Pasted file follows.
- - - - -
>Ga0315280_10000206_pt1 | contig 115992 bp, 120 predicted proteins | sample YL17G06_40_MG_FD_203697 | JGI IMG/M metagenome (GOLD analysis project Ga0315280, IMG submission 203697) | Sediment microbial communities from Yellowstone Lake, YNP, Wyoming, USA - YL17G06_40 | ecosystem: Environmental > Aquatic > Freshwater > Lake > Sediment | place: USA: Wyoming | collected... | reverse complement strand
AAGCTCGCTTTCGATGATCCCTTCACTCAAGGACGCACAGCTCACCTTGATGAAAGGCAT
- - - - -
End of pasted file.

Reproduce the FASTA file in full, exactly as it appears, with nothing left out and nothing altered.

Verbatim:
>Ga0315280_10000206_pt1 | contig 115992 bp, 120 predicted proteins | sample YL17G06_40_MG_FD_203697 | JGI IMG/M metagenome (GOLD analysis project Ga0315280, IMG submission 203697) | Sediment microbial communities from Yellowstone Lake, YNP, Wyoming, USA - YL17G06_40 | ecosystem: Environmental > Aquatic > Freshwater > Lake > Sediment | place: USA: Wyoming | collected... | reverse complement strand
AAGCTCGCTTTCGATGATCCCTTCACTCAAGGACGCACAGCTCACCTTGATGAAAGGCAT